attenuating the amount of light so intercepted using an aperture assembly comprising a first plate and a second plate each of which has plural openings therein, the openings in the second plate capable of overlapping the openings in the first plate to define the plural apertures, the attenuating step includes the step of rotating the first plate relative to the second plate to vary the amount of overlap between the openings in the first and second plates and consequently varying the sizes of the plural apertures; and
directing light from the aperture assembly to a projection lens.
15. The method of claim 14, wherein the apertures of the first plate are circular.
16. The method of claim 14, wherein the apertures of the first plate are elliptical.
17. A method for use in an optical projection system, comprising the steps of:
forming a beam of light;
generating a set of multiple beamlets of the beam;
intercepting the set of multiple beamlets and attenuating the amount of light contained in the set using a first aperture assembly;
individually controlling pixels of a display cell to generate a display image;
directing the set of multiple beamlets so attenuated to the display cell;
intercepting light emerging from the display cell and attenuating the amount of light so intercepted using a second aperture assembly; and
directing light from the second aperture assembly to a projection lens;
wherein at least one of the attenuating steps includes the step of rotating a first plate relative to a second plate, each of the first and second plates having plural openings therein, the openings in the second plate capable of overlapping the openings in the first plate to define the plural apertures, the rotating step varying the amount of overlap between the openings in the first and second plates and consequently varying the sizes of the plural apertures.
18. The method of claim 17, wherein the images contained in the beamlets attenuated by the first aperture assembly and the images contained in the beamlets attenuated by the second aperture assembly form conjugate images.
Description
BACKGROUND OF THE INVENTION

The invention relates to controlling contrast in an optical projection system which uses a display cell.

Unlike an overhead projector which uses a transparency or slide to generate an image (e.g., a figure or photograph) on a screen, a typical liquid crystal projector generates the image via a liquid crystal display cell. The display cell is electrically controlled which allows, for example, a portable computer (interfaced to the display cell) to generate and revise the image during a presentation.

The display cell may be reflective or transmissive. If transmissive, light used for illumination passes through the display cell to project the image upon the screen. If the display cell is reflective, the light is selectively reflected off a back surface of the display cell to project the image on the screen.

Both display cells take advantage of the fact that light may either be scattered, absorbed, or reflected by subregions of the display cell, called pixels, to form the image. Each pixel is electrically placed in either a scattering state or a clear state. In the scattering state, the pixel scatters and/or absorbs the incident illumination light and appears dark in color. In the clear state, the pixel reflects the incident light (for a reflective display cell) or allows the incident light to pass (for a transmissive display cell) to appear bright in color.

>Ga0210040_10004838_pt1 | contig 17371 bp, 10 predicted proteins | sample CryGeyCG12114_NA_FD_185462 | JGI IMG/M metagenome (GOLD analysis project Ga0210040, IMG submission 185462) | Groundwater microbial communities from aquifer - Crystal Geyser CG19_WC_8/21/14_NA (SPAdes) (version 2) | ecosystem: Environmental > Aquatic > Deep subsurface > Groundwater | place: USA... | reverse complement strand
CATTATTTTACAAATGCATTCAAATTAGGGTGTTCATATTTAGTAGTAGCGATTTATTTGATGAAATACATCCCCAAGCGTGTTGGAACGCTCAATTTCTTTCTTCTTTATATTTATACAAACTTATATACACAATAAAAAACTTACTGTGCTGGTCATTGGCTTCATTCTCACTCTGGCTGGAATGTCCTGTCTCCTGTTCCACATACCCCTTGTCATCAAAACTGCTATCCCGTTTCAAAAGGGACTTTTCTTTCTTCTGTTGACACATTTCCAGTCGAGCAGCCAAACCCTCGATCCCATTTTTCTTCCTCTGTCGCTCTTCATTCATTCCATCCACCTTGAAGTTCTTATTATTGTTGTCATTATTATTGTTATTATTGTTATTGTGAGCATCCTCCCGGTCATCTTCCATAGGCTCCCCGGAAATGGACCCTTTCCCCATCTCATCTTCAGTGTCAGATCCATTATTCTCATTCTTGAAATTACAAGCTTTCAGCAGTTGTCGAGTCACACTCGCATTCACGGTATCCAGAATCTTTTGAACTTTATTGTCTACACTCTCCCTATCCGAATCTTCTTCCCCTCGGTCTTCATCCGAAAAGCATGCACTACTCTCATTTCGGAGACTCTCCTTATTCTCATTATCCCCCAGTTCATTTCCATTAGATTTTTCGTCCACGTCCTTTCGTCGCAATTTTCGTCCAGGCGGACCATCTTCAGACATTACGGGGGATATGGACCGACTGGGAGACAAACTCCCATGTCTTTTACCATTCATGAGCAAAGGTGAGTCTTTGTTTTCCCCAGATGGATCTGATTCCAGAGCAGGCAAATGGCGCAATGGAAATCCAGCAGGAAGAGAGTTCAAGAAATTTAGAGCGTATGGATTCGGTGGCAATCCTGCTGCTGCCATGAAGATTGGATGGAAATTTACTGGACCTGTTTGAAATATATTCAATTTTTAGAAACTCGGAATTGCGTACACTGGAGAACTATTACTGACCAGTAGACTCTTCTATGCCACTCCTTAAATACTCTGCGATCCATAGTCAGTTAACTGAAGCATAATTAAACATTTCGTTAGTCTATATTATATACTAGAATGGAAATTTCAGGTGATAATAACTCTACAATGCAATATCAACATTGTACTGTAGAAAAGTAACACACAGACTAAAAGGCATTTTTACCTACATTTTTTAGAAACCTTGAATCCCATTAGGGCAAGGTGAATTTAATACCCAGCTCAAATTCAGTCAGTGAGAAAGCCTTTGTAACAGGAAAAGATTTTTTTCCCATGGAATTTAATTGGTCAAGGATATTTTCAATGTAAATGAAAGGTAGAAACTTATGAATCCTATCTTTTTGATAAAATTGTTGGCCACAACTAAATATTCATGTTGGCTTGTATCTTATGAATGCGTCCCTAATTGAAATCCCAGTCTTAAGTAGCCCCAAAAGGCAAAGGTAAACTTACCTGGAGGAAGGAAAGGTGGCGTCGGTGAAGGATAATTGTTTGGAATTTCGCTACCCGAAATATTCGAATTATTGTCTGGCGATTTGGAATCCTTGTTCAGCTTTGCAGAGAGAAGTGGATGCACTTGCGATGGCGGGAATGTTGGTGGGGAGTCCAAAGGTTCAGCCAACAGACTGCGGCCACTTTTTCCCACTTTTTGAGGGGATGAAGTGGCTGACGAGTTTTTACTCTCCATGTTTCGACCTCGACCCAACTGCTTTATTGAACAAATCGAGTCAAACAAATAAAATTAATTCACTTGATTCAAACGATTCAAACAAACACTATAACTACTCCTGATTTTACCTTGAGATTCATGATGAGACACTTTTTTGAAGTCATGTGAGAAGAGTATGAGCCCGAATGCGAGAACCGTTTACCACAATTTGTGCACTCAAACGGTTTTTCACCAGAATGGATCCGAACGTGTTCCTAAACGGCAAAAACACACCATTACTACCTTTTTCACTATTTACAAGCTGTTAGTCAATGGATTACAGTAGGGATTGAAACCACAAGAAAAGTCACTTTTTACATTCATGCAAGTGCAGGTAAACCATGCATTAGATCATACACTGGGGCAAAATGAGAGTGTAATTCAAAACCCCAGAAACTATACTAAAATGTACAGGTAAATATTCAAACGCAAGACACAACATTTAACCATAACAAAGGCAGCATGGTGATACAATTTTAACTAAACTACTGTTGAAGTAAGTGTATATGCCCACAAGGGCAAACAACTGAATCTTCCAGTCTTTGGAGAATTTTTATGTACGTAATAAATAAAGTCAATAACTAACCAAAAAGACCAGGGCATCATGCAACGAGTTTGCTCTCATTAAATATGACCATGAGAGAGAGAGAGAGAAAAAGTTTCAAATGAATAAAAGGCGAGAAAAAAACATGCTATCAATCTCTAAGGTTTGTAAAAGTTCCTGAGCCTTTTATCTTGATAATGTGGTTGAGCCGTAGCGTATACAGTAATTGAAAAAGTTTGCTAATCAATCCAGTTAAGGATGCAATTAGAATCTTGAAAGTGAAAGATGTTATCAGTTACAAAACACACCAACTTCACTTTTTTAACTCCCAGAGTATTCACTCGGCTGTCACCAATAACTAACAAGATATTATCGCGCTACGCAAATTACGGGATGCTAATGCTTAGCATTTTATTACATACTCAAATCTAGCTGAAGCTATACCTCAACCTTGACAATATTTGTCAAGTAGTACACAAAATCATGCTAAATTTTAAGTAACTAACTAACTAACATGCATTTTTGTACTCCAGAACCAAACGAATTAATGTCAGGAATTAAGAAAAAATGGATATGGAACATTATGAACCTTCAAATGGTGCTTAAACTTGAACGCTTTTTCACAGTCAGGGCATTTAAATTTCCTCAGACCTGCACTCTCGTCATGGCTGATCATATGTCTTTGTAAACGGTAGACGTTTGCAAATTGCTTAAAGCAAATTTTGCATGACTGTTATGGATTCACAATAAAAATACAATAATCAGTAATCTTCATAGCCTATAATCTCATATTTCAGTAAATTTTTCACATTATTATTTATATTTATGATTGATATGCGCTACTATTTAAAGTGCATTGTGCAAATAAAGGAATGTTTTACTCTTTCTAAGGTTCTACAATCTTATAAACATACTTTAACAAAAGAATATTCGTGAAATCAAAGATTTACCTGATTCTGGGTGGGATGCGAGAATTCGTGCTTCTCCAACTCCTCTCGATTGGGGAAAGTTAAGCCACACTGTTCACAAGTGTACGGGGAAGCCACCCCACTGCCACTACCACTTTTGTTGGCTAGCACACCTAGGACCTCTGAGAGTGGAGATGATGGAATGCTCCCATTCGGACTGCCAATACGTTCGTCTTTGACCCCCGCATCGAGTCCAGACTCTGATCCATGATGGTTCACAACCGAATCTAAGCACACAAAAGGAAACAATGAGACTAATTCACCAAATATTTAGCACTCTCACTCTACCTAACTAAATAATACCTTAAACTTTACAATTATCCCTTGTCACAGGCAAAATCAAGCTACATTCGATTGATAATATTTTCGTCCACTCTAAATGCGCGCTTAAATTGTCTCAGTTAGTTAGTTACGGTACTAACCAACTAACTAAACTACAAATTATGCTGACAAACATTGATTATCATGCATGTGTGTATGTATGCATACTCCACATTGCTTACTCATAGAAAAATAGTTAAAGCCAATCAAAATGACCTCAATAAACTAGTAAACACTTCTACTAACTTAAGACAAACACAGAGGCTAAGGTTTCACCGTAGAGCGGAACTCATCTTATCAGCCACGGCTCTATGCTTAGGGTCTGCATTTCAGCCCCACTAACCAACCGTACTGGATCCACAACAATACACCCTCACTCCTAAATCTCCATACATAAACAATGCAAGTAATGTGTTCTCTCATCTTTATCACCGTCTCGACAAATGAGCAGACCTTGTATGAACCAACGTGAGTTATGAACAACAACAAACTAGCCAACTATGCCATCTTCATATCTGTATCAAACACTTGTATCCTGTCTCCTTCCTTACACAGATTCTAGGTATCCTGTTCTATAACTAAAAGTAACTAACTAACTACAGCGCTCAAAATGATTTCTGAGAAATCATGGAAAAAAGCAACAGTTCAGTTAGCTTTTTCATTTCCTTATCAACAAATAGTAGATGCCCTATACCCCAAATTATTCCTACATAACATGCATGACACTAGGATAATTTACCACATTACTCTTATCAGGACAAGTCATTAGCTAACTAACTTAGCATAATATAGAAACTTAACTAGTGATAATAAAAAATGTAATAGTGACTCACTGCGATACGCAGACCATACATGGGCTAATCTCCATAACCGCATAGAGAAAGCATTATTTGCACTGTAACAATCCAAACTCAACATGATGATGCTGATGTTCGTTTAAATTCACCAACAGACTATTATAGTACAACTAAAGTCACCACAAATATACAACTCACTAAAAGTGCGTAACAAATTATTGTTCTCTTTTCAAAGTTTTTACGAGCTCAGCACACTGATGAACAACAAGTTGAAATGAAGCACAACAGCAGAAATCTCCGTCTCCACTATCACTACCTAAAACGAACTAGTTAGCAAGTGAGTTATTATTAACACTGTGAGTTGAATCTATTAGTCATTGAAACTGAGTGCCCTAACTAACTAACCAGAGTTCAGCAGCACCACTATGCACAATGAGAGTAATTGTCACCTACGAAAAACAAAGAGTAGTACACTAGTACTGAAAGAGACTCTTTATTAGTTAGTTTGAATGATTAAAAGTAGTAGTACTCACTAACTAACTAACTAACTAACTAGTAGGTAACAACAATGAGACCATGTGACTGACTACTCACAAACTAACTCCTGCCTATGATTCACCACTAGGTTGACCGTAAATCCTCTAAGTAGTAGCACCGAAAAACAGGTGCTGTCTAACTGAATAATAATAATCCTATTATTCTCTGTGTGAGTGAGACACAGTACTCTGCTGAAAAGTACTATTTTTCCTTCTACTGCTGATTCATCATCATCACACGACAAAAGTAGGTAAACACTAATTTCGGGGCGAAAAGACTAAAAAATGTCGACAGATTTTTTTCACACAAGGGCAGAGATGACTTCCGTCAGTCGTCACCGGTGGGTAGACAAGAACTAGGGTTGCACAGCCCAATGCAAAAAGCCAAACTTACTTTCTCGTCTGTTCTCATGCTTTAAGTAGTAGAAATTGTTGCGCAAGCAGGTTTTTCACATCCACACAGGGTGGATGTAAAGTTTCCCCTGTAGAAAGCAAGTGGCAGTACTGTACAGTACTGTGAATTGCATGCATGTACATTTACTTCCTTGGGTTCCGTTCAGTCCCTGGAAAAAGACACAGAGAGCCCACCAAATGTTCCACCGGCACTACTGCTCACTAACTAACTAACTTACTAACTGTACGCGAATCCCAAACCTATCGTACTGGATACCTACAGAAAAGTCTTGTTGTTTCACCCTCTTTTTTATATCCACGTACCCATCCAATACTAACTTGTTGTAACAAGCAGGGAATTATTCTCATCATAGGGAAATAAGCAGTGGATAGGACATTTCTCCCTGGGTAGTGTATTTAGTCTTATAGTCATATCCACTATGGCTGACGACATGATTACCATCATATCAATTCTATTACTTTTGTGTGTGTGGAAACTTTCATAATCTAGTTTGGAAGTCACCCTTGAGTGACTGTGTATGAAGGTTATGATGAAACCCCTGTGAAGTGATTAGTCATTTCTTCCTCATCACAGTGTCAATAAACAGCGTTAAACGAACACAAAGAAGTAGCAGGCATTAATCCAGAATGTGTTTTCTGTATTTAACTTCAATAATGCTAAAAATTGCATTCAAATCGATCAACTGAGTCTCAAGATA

The light used for illumination typically is generated by an arc lamp which is located near a parabolic mirror. The mirror collimates the light generated by the lamp and directs the collimated light toward the display cell. A portion of the collimated light is intercepted by the glass arc tube of the arc lamp which creates a dark spot on the display cell. To remove the dark spot, the projector may pass the collimated light (with the dark spot) through an optical integrator to average the illumination distribution of the light and thus, eliminate the dark spot.

The perceived contrast ratio of the image formed on the screen may be defined as the ratio of the brightest spot of the image to the darkest spot of the image, and the perceived contrast ratio is a function of the brightness of the room (where the image is being viewed) and the f-number (a measure of the amount of light introduced into the image by the projector) of the projector. The effect of the f-number is particularly important for projectors that utilize scattering to generate images or where unintentional scattering occurs. However, the perceived contrast ratio may be different than an actual contrast ratio (the contrast ratio of the image coming out of the projector) set by the projector due to the contribution of ambient light present in the viewing environment.

Accordingly, it would be useful if the contrast ratio of the projector could be controlled. The present invention provides a system and method that provides such control.

BRIEF SUMMARY OF THE INVENTION

Among the advantages of the invention are one or more of the following. The projector has an adjustable f-number. The perceived contrast ratio may be maximized for a given room brightness. Maximum contrast is provided at high illumination efficiency.

The details of one or more embodiments of the invention are set forth in the accompanying drawings and the description below. Other features, objects, and advantages of the invention will be apparent from the description and drawings, and from the claims.